Last week saw a very successful Riverfly training course held on the Mimram at Singler's Marsh. Fifteen new volunteers were trained to carry out invertebrate monitoring on their local river.

The volunteers, from seven different rivers across Hertfordshire including the Beane and Mimram, received training in how to survey for and identify pollution-sensitive river invertebrates.  These include three mayfly species, cased and caseless caddis, and freshwater shrimp.  The training was part of the national recognised Riverfly Monitoring Initiative, designed to allow volunteers to regularly survey their local river in order to monitor its health, and identify any pollution incidents as soon as possible.  The survey method is standardised throughout the country, and the data collected is recognised by the Environment Agency, who have previously used Riverfly data to successfully prosecute polluters.

Charlie Bell, Living Rivers Officer with Herts & Middlesex Wildlife trust, who organised the training, said, 'It's basically a neighbourhood watch scheme for rivers.  It's a great way not only to keep an eye on the health of our rivers, but also to allow volunteers to actively contribute valuable data and add to our understanding of these special places'.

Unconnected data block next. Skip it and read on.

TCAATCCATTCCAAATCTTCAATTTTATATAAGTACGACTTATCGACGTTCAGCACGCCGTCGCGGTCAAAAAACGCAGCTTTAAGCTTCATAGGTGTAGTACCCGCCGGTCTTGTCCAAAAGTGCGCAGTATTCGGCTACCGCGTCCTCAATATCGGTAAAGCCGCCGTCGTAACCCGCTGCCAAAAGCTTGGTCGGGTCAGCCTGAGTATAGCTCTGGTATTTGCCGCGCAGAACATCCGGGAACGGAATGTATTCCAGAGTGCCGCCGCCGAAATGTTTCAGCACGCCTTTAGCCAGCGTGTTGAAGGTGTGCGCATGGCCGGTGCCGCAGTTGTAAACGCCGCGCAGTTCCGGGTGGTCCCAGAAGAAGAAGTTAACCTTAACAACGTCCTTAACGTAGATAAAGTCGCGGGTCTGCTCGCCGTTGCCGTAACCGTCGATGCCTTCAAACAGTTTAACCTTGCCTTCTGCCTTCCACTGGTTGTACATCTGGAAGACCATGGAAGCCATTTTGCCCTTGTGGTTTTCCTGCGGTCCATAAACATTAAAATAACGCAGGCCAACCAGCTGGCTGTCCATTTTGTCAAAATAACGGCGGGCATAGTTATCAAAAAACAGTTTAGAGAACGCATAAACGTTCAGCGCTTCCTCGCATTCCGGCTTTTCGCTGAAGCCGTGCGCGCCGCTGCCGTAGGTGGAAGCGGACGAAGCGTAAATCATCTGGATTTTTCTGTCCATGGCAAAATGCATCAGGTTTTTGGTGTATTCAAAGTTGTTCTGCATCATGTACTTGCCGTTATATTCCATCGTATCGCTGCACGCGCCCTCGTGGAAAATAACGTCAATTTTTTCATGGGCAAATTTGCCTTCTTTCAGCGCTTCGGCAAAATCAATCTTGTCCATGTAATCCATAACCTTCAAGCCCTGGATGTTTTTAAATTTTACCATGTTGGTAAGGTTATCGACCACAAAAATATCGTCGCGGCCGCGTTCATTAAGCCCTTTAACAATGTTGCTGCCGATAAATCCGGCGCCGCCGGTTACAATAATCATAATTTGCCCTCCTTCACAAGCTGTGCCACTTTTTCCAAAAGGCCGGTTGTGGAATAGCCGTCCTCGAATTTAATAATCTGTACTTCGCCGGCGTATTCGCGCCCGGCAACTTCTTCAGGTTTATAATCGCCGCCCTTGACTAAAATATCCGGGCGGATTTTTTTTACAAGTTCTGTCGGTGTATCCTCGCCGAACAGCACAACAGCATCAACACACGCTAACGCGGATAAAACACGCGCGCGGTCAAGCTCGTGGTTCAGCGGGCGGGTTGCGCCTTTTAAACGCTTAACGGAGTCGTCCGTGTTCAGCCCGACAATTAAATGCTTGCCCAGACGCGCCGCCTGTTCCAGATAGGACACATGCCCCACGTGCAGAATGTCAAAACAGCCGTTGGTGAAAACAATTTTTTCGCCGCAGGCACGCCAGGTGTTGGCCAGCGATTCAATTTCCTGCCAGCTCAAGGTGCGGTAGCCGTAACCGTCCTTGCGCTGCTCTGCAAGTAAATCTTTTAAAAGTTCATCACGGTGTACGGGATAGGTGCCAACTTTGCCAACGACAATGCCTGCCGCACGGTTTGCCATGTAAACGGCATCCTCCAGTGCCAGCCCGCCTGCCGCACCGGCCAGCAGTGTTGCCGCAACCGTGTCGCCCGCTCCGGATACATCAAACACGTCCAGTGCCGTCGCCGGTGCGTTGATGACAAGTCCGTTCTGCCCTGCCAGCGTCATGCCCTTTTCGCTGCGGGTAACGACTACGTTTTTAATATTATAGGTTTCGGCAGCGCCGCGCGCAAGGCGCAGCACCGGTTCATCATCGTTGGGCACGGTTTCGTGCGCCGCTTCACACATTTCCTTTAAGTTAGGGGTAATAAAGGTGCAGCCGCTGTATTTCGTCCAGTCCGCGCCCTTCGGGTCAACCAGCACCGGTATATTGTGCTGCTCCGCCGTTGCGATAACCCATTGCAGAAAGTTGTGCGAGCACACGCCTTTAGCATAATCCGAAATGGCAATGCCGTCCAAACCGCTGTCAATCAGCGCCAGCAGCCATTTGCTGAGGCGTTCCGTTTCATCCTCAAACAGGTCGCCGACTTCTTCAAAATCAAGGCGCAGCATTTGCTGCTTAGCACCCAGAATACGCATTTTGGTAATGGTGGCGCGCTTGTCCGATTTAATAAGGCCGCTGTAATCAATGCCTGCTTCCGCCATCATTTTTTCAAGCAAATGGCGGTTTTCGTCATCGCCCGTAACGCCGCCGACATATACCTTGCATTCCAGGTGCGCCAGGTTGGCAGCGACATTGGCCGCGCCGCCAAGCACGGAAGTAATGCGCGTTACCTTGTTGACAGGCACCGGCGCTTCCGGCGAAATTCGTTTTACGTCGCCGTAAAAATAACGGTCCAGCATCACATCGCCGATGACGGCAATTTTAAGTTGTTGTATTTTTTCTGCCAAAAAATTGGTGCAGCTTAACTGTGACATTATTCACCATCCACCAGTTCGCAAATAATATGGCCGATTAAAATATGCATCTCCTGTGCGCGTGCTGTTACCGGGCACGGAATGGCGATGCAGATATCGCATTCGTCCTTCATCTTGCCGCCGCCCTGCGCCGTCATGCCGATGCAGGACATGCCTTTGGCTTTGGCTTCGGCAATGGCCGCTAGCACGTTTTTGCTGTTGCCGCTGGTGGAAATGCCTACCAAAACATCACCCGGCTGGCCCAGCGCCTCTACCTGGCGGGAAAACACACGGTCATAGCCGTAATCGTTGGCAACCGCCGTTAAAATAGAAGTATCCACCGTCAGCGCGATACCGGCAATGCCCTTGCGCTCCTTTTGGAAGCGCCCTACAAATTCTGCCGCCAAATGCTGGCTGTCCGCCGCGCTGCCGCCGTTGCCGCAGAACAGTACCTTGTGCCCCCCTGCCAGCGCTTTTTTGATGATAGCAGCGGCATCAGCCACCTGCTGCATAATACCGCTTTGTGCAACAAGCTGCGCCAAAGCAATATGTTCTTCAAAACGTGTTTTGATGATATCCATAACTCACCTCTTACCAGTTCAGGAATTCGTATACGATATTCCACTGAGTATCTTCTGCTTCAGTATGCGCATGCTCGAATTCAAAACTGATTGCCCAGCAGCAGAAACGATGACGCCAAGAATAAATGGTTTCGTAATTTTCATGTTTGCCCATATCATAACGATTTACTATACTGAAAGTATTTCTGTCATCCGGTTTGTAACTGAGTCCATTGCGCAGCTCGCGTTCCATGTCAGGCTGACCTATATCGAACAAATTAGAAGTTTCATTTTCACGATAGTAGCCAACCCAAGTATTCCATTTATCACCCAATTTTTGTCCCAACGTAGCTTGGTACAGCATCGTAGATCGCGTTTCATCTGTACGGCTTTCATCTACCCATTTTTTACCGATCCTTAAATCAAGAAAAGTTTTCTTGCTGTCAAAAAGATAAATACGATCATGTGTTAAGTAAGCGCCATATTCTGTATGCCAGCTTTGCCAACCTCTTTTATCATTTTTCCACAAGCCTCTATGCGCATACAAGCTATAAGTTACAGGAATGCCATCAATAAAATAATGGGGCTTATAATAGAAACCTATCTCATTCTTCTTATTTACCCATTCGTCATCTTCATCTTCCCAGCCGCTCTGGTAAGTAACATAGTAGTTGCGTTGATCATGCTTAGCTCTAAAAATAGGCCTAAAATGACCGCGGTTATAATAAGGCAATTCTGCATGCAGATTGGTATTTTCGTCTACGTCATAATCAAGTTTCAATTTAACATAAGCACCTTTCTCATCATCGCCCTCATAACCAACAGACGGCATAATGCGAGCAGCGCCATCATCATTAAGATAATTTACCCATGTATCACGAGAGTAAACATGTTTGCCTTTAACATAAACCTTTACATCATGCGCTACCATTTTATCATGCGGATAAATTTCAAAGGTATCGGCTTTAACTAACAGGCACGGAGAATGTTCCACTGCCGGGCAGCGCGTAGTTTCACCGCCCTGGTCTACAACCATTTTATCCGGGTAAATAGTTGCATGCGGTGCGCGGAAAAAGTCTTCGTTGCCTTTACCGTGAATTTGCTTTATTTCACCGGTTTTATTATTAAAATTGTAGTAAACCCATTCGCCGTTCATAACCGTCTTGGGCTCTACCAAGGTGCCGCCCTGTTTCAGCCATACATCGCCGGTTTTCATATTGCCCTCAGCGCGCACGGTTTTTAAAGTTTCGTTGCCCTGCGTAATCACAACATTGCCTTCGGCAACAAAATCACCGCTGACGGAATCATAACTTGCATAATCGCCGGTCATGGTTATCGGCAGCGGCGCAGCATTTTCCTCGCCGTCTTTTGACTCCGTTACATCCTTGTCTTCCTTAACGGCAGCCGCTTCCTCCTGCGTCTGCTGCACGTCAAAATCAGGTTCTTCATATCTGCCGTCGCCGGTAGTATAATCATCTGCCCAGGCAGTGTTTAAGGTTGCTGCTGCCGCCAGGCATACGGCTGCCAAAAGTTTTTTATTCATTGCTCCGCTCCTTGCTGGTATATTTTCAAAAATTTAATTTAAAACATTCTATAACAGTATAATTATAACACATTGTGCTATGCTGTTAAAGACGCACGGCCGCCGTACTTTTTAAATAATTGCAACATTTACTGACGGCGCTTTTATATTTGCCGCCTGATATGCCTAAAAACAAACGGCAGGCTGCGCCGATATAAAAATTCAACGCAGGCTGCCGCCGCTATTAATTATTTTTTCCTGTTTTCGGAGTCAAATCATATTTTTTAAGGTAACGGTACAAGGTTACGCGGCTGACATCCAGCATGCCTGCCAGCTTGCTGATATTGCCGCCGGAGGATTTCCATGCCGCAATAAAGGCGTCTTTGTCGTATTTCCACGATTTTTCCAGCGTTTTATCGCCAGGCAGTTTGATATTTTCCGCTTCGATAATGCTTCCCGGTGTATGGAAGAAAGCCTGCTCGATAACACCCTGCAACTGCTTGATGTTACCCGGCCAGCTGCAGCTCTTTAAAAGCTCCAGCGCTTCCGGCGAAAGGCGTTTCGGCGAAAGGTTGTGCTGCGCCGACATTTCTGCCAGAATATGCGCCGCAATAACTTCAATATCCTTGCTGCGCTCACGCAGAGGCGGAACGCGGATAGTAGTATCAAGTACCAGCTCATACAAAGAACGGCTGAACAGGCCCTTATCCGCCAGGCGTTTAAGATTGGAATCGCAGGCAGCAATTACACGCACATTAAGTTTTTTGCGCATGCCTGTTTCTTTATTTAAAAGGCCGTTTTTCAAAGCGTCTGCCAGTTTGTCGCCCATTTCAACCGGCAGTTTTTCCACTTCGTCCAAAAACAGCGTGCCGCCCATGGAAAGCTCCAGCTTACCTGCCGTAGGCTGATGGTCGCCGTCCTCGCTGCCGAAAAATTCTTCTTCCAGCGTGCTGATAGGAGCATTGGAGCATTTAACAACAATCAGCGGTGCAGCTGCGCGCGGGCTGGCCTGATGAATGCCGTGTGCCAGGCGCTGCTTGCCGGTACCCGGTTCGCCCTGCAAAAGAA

Singler's Marsh in Welwyn, where the training took place, in currently the focus of various river restoration projects, which are improving the river for invertebrates and fish.

The training was given by Steve Brooks of the Natural History Museum , London, who was one of the founders of the scheme.  If you'd like to get involved, please This email address is being protected from spambots. You need JavaScript enabled to view it.- more training courses will be held in the future.

Riverfly monitoring in action

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